By Thom Shanker
After months of refusing to plan for how the Pentagon budget could or should be trimmed further, senior Defense Department officials have begun examining in earnest how the military would respond to automatic spending reductions if a budget deal eludes President Obama and Congress past the end of the year.
Officially, senior Pentagon officials say their budget planning efforts, which began earlier this week, were set off by an order from the Office of Management and Budget.
But as the number of days in which to reach a deal dwindles, it seems clear that the government bureaucracy has surrendered to the practical impulse for prudent planning.
“Initial planning has begun on the ‘fiscal cliff,’ ” George Little, the Pentagon press secretary, said Friday, using the Washington term of choice for the automatic, across-the-board cuts that would be ordered if there is no deal on taxes and spending.
The Pentagon could face reductions of $500 billion over the next 10 years, representing roughly 5 to 8 percent of its budget.
Even if there is a deal to avoid the automatic cuts, it is anticipated that the compromise package would impose additional budget cuts on the Pentagon. The Defense Department’s reluctance to begin planning sooner seemed to reflect a fear that the effort to identify potential reductions would be tantamount to an invitation for Congress to cut military spending even more.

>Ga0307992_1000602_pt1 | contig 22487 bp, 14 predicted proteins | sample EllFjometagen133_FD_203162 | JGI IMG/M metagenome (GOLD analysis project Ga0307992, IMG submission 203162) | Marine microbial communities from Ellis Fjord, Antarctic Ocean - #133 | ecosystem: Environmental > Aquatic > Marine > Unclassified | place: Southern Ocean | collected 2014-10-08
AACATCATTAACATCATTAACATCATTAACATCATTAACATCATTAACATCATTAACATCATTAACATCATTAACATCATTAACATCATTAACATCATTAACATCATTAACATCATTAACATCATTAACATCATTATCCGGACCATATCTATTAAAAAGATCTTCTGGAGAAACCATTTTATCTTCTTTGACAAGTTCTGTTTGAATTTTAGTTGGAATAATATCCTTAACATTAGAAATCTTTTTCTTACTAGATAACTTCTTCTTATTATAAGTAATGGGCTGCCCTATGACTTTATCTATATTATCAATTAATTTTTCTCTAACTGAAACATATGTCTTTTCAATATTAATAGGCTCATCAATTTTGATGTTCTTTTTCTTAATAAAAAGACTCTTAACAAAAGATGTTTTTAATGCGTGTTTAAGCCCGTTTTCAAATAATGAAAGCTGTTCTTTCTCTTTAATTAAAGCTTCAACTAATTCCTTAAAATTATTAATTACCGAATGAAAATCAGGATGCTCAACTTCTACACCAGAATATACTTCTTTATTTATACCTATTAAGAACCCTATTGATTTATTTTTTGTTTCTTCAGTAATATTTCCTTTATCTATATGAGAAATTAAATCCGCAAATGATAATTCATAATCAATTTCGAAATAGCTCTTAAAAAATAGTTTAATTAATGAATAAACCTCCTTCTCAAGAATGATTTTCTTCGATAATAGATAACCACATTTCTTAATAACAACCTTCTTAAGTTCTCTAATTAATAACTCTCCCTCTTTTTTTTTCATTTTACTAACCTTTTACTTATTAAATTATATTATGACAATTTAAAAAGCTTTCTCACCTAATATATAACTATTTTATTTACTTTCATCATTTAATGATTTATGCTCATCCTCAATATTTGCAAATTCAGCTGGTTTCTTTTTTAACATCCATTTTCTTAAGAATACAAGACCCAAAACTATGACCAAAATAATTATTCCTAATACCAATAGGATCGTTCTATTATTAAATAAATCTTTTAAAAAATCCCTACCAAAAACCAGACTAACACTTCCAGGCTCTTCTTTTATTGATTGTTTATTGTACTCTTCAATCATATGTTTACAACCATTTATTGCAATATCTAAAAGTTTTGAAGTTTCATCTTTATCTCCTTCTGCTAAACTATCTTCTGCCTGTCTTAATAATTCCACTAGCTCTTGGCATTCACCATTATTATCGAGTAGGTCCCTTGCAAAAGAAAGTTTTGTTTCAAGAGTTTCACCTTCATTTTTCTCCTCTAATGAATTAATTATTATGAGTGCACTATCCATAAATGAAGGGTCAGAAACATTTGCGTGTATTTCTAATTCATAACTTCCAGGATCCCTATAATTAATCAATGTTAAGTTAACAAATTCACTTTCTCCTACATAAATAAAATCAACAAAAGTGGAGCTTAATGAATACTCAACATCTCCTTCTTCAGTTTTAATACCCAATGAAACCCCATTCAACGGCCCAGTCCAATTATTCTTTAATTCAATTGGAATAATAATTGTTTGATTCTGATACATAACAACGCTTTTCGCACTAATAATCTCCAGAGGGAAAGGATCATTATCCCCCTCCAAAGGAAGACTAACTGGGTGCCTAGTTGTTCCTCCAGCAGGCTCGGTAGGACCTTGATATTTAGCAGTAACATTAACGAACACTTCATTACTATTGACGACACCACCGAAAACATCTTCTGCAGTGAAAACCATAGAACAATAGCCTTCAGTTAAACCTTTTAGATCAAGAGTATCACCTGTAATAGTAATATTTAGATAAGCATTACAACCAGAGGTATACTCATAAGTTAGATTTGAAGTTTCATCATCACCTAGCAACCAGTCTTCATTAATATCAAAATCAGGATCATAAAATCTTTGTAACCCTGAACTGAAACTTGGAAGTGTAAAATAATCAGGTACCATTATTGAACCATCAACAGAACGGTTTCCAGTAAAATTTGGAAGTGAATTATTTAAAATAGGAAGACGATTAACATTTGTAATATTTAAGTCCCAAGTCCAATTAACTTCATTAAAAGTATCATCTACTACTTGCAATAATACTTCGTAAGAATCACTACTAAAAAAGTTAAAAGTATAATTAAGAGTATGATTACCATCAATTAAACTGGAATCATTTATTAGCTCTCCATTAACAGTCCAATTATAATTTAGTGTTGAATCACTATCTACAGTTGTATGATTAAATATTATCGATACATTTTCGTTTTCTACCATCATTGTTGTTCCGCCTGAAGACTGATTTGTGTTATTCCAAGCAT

In public comments earlier this week, Defense Secretary Leon E. Panetta opened another front in the public relations campaign to avoid the automatic cuts, called sequestration, by warning of the severe impact on the military and on veterans.
“These cuts are across the board under this meat-ax approach that was developed in the sequestration formula,” Mr. Panetta said. “And it is going to have a serious impact in terms of those coming home, the programs that serve them, the support system that we have — not only for them, but for their families.”
Any number of Pentagon programs could be vulnerable to cuts, from personnel to training to procurement. But officials note that even if no deal is reached, and automatic cuts are initiated, the Defense Department and military would have weeks or even months to work out the details.
Courtesy: The New York Times